Elwick is a village and civil parish in the borough of Hartlepool and the ceremonial county of County Durham, in England. It is situated near the A19 road to the west of Hartlepool. Hartlepool Borough Council governs Elwick. As Elwick is only a small parish it is not able to run itself as its own district. Elwick was known as a township until 1866, but then was changed to a civil parish status. The Elwick Parish council meets to discuss problems to put forward to Hartlepool Borough Council about its electoral ward.
Elwick has agricultural roots, and family farms remain today like North Farm. The locals mostly work in the local town of Hartlepool.
Mortality decline in the late 19th century was mainly due to the reduction of a very high infant mortality rates. But during the 20th and 21st centuries a decline in fertility rates and an improved life expectancy has changed the age structure of the population. Elwick has been described by John Marius Wilson in historic writings as, "Elwick, a township in Hart parish, Durham; 4 miles W by S of Hartlepool. It has a post office under Ferryhill. Acres, 1, 500. Real property, £1, 418. Pop., 240. Houses, 55. The township is a meet for the Durham hounds." – from the Imperial Gazetteer of England and Wales in 1870–72.
Elwick is also an electoral ward of Hartlepool. The population as taken at the 2015 census was 2061.
Saint Peters church is Church of England and the only church in Elwick. It has been described by the Archbishops' Council as "a small, friendly, family-orientated church." . It is a grade two listed building, listed in 1967. Protected by the English Heritage its ID number is: 59861. The church was built in the late 12th century, but has been restored many times. St Peters has aisled nave, chancel with north vestry and a south-west tower over looking the porch. The church has beautiful stained glass windows. The church commissioned a window depicting marriage, which was installed in February 2010 and designed by Alan Davis.
Elwick has two public houses – The Spotted Cow and the McOrville Inn. It has a village shop and post office.
The school in Elwick is St Peters Elwick Primary School
Secondary and further education
For higher education people travel out of the parish into Hartleppol. Hartlepool has five secondary schools: for example High Tunstall College of Science, Dyke House Sports and Technology College, Manor Community Academy, and St Hilda's Church of England School. Also for further education there is the Hartlepool College of Further Education and Teesside University.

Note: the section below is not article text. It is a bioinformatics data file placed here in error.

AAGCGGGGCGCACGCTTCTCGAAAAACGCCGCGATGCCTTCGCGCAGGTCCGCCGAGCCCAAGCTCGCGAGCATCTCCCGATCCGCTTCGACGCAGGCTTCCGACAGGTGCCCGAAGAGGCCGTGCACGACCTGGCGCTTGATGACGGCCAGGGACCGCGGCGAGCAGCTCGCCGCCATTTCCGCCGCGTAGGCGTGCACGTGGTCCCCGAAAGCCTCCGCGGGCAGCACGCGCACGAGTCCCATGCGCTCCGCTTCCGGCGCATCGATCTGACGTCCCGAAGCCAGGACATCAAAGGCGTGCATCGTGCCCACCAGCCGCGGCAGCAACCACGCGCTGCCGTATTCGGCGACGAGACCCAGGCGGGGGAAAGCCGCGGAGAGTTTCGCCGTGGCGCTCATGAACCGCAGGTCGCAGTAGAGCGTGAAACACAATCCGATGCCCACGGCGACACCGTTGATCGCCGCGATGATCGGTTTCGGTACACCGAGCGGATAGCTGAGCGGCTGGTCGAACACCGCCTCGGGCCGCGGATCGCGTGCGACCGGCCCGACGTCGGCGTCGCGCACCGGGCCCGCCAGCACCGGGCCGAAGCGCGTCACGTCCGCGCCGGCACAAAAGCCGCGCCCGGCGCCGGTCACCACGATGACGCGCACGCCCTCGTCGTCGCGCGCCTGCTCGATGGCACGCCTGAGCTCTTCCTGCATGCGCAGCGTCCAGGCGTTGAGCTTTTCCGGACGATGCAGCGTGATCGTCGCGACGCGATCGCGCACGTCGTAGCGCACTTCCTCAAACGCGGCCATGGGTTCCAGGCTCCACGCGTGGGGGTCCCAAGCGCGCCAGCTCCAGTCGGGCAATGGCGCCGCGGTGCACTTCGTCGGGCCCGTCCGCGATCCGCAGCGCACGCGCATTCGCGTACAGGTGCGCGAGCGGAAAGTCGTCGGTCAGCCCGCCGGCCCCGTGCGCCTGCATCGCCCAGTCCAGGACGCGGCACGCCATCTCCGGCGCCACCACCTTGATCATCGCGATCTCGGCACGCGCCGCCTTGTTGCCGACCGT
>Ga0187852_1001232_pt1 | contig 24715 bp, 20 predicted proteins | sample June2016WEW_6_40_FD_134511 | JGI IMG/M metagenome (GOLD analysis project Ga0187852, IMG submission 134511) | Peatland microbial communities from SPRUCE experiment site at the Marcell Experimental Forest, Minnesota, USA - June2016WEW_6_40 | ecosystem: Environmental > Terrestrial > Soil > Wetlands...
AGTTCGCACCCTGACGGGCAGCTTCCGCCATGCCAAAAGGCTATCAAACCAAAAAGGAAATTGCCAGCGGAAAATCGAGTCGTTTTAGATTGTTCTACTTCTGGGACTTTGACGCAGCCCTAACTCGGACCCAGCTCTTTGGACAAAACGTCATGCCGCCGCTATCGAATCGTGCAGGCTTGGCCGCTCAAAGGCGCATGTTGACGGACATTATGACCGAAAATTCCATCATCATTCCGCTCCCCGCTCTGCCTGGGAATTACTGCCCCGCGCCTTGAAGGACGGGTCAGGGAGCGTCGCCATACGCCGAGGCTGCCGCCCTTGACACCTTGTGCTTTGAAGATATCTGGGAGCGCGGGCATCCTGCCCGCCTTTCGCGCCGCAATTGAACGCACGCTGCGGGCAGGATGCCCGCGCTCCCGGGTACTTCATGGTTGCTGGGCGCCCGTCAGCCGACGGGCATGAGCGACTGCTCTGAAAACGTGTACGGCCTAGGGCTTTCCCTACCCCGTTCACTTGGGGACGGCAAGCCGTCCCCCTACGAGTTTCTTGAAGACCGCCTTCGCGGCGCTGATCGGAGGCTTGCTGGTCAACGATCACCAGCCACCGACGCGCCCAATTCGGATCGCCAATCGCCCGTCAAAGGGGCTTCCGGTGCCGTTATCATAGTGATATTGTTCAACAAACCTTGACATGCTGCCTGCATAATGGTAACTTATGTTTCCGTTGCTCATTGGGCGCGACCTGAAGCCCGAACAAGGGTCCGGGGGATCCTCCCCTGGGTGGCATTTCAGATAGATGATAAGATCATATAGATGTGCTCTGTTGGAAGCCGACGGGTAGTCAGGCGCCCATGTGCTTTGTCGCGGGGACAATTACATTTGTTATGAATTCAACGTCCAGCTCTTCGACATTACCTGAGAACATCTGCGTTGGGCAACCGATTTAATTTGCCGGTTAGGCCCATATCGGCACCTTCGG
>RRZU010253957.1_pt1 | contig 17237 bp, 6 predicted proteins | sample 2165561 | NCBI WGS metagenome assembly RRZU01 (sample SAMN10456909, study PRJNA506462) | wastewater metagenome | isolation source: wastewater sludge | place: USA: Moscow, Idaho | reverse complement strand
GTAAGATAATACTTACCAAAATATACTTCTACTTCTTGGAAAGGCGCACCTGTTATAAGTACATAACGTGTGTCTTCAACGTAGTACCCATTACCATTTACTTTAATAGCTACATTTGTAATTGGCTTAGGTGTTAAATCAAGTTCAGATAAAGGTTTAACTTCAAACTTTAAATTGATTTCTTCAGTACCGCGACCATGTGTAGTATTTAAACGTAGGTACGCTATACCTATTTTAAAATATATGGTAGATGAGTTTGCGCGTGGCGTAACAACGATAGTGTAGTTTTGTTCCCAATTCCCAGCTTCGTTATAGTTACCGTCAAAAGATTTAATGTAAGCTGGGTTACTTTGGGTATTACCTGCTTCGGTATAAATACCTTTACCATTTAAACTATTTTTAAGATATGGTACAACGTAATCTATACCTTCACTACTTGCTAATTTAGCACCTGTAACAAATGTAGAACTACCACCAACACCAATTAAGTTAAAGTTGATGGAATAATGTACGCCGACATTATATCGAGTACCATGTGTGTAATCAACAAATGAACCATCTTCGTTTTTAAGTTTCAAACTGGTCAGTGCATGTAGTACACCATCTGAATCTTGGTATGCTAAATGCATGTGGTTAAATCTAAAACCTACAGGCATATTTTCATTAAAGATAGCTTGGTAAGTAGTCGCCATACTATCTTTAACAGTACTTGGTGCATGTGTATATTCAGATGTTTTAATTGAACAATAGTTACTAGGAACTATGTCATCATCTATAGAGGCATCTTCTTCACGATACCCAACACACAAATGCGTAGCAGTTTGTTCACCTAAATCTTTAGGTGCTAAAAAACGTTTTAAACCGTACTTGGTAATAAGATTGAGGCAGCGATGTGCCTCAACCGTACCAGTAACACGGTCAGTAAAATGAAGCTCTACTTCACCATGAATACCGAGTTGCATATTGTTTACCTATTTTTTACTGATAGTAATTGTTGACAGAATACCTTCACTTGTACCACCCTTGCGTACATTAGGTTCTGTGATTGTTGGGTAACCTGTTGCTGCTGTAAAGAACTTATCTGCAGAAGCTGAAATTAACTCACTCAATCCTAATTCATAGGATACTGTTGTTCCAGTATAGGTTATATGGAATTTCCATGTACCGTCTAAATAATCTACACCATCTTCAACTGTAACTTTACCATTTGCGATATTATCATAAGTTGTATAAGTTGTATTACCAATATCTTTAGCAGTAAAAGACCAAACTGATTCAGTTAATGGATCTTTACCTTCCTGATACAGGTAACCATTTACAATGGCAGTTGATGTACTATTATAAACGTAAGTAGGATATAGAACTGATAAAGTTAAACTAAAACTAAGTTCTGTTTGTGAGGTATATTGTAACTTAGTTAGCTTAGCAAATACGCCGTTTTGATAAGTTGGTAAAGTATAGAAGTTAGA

A main road runs through the centre of the village called Elwick road, easterly it connects the village to Hartlepool. To the west the road changes to Coal Lane that leads to the Black Woods and onto the A19.
Pauls Travel has service 65 bus through the village. Most journeys from Elwick transport people to Hartlepool. The nearest airport is Durham Tees Valley Airport, which was an RAF airfield during World War II. There is no railway station; the nearest to Elwick is either Billingham or Hartlepool.
Britain in 1801 was divided into two categories of employment – agriculture or trade. Elwick was predominantly agricultural. There are 517 economically active people (aged 16–74) that live in Elwick, 283 of those are in employment and nine are unemployed.
EON, the energy supplier, has put in place three wind turbines on the border of the parish. This development in 2003 split the community, with some accepting the turbines and others opposing them. The three wind turbines provide energy for 6,000 homes.
With an 8.5 °C to 9.5 °C average temperature, the climate of Elwick is colder than the UK`s average annual temperature of 7 °C to 11 °C.
English Heritage have listed the disused, six-storey-high, brick Elwick windmill. Built in the mid-19th century and grade two listed on 8 January 1980, this windmill has been protected and preserved as a piece of Elwick's history. Apart from the historic buildings of the windmill and church, the majority of the development is residential housing. Elwick has green spaces and old farm buildings. It is not highly built up, or filled with industrial buildings.
The landscape is on low-lying land in a valley. The rocks date to the Triassic period (248–205 million years ago). The most common rock type found is red sandstone and mudstone that was deposited under arid sea conditions, with younger Permian period rock overlaid.
Elwick's main resource is its fertile land, with many farms near by; and a windy climate supporting its wind turbines to produce electricity.